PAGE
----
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Cindy Clardy, 63, of Southfield waves her rainbow flag and American Flag across the street from the Theodore Levin Federal Court in Detroit as the trial to overturn the ban on gay marriage continued Tuesday Mar. This time, the Bible was used to support same-sex marriage.In a ruling that boosted the gay marriage movement, a federal judge on Thursday said the state of Michigan must recognize the marriages of 300 same-sex couples who wed last year.state has likely violated the couples' due process and equal protection rights by refusing to recognize the marriages.
And it's also "irrelevant" whether the couples had a constitutional right to marry in the first place, he wrote, stating that once a marriage license has been validly issued, the state "cannot withdraw the status that it has awarded, even if the couples had no right to demand to be married in the first place."To rule otherwise, Goldsmith wrote, "could catastrophically undermine the stability that marriage seeks to create."For the plaintiffs, the ruling paves the way for them to begin getting all the perks that go along with marriage, but have been denied to them thus far, such as the right to adopt children together or share health benefits."Being legally married and receiving the benefits and protections of marriage are not, and cannot be, mutually exclusive," said the lead plaintiff, Glenna De Jong, who married her longtime partner, Marsha Caspar, last March. The plaintiffs at the center of the debate — two Hazel Park nurses — have taken their fight to the U. Supreme court following a bumpy ride through the courts, where they have been fighting to overturn Michigan's voter-approved ban on same-sex marriage. District Judge Bernard Friedman struck down that ban, clearing the way for same sex couples to get married. It later ruled in favor of the state, saying the issue of gay marriage should be decided by voters, not judges. Neither Snyder nor state Attorney General Bill Schuette would say on Thursday whether they plan to appeal Goldsmith's ruling.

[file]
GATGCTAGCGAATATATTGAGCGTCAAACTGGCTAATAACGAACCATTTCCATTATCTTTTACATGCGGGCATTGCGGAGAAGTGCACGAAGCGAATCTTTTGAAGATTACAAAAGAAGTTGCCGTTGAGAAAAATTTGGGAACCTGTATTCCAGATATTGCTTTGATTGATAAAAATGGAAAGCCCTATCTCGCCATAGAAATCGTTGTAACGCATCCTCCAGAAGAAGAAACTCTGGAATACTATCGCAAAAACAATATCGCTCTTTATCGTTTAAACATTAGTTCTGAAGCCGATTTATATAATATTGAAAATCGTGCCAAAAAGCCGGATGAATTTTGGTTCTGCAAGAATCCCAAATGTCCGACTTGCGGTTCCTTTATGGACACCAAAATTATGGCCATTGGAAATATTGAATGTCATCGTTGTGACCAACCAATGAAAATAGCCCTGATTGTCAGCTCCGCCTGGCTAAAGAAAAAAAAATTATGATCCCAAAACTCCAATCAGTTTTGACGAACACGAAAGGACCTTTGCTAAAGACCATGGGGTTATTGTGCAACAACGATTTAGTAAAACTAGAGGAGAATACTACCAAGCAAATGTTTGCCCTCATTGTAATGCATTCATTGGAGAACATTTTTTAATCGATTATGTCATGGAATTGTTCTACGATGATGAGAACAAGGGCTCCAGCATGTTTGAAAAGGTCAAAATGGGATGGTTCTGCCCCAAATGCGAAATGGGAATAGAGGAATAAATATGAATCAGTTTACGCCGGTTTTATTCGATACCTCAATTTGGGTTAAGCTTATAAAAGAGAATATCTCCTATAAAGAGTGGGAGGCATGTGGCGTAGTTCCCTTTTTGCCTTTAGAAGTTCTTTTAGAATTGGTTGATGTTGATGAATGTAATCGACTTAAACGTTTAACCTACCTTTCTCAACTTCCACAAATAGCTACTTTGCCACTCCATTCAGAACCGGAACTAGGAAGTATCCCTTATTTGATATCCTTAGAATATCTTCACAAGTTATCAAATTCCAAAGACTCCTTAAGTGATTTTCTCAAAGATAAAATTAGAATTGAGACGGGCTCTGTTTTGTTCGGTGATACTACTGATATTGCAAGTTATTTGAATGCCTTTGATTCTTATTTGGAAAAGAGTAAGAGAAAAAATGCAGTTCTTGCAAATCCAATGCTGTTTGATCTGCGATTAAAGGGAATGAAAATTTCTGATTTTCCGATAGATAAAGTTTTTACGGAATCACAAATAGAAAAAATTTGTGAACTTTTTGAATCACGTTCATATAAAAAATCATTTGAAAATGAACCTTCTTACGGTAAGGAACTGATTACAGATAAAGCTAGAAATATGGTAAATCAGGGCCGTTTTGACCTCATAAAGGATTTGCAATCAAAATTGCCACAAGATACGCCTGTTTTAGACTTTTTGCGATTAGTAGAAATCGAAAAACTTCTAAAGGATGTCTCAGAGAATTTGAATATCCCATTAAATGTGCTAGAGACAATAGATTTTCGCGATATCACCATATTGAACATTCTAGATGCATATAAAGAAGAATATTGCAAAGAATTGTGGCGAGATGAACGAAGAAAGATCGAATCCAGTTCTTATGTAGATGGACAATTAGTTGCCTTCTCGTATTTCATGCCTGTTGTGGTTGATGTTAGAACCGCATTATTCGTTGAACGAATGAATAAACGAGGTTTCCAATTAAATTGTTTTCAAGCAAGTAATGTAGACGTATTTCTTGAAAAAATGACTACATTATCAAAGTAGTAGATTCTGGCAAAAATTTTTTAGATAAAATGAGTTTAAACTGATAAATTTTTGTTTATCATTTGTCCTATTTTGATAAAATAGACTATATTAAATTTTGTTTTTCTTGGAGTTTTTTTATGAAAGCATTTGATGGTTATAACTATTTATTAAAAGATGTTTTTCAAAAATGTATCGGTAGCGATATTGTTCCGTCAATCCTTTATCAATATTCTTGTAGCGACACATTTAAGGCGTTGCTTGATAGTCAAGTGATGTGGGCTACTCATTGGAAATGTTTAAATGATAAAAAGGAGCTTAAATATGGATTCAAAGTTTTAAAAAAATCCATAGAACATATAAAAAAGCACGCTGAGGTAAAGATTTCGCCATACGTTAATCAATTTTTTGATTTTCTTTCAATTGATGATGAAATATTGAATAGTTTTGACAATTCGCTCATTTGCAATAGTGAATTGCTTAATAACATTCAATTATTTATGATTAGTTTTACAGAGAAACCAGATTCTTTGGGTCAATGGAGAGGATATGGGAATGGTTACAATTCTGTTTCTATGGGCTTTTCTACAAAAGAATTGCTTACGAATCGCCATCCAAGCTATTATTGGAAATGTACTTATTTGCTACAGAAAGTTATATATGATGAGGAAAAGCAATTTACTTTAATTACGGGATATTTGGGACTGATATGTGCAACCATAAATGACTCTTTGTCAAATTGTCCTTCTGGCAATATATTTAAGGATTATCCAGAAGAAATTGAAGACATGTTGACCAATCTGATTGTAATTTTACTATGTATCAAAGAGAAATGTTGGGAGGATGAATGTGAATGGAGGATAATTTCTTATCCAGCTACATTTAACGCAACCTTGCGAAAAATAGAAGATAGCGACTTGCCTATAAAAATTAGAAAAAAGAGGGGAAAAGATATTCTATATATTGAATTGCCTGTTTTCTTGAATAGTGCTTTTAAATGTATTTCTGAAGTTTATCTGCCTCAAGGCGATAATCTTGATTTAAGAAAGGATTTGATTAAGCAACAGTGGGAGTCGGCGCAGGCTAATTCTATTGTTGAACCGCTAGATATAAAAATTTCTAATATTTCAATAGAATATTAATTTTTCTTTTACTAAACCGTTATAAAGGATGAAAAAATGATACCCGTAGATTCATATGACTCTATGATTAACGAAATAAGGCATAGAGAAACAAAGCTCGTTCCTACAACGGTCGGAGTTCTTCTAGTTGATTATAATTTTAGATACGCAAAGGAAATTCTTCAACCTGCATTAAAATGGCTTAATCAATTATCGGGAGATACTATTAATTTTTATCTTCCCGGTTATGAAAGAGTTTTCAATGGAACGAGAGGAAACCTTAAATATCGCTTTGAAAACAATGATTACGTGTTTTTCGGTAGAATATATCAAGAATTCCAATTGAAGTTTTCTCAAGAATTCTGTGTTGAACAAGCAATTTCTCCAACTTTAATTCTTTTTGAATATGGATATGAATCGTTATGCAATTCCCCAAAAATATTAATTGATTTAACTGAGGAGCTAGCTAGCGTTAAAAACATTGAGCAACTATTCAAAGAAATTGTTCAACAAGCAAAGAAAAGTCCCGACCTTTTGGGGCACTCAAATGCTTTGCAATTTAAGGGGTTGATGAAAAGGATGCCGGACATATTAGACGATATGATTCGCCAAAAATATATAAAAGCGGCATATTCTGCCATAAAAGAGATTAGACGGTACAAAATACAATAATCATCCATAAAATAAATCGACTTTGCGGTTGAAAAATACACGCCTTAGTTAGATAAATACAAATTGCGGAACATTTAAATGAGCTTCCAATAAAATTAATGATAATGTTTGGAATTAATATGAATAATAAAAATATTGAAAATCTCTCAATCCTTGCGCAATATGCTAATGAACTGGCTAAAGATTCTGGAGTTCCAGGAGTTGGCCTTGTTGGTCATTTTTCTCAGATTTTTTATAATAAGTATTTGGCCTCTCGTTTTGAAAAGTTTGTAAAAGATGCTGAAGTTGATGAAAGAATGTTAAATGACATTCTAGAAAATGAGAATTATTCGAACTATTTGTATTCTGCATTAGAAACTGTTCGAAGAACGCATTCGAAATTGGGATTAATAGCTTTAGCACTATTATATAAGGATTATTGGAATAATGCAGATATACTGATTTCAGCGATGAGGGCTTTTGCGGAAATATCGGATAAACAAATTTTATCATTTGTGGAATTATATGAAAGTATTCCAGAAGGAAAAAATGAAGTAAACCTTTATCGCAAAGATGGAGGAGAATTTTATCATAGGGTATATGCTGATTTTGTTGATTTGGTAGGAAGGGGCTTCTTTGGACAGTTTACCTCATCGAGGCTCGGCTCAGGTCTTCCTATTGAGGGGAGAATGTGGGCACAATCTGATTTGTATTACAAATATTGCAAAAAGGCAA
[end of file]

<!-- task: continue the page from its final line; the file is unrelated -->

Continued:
Brock Turner leaves the Santa Clara County Main Jail in San Jose, Calif., on Friday, Sept. Turner, whose six-month sentence for sexually assaulting an unconscious woman at Stanford University sparked national outcry, was released from jail after serving half his term.
(Dan Honda/Bay Area News Group via AP) Brock Turner leaves the Santa Clara County Main Jail in San Jose, Calif., on Friday, Sept. Turner, whose six-month sentence for sexually assaulting an unconscious woman at Stanford University sparked national outcry, was released from jail after serving half his term.
Meanwhile, the status of same-sex marriage in Michigan has landed in the hands of the U. The state of Michigan has put up a vigorous fight to uphold the will of the voters, who in 2004 decided that marriage can only be recognized as a union between one man and one woman. Schuette issued a brief statement, saying: "We are reviewing Judge Goldsmith's decision but as I have said repeatedly, the sooner the United States Supreme Court makes a decision on this issue the better it will be for Michigan and America,"The ACLU,.
which filed the lawsuit, hailed Thursday's decision."These marriages are cherished and valid—same as any other—and it's only right that the courts and our country recognize as much," said Jay Kaplan, staff attorney for the ACLU of Michigan LGBT Project.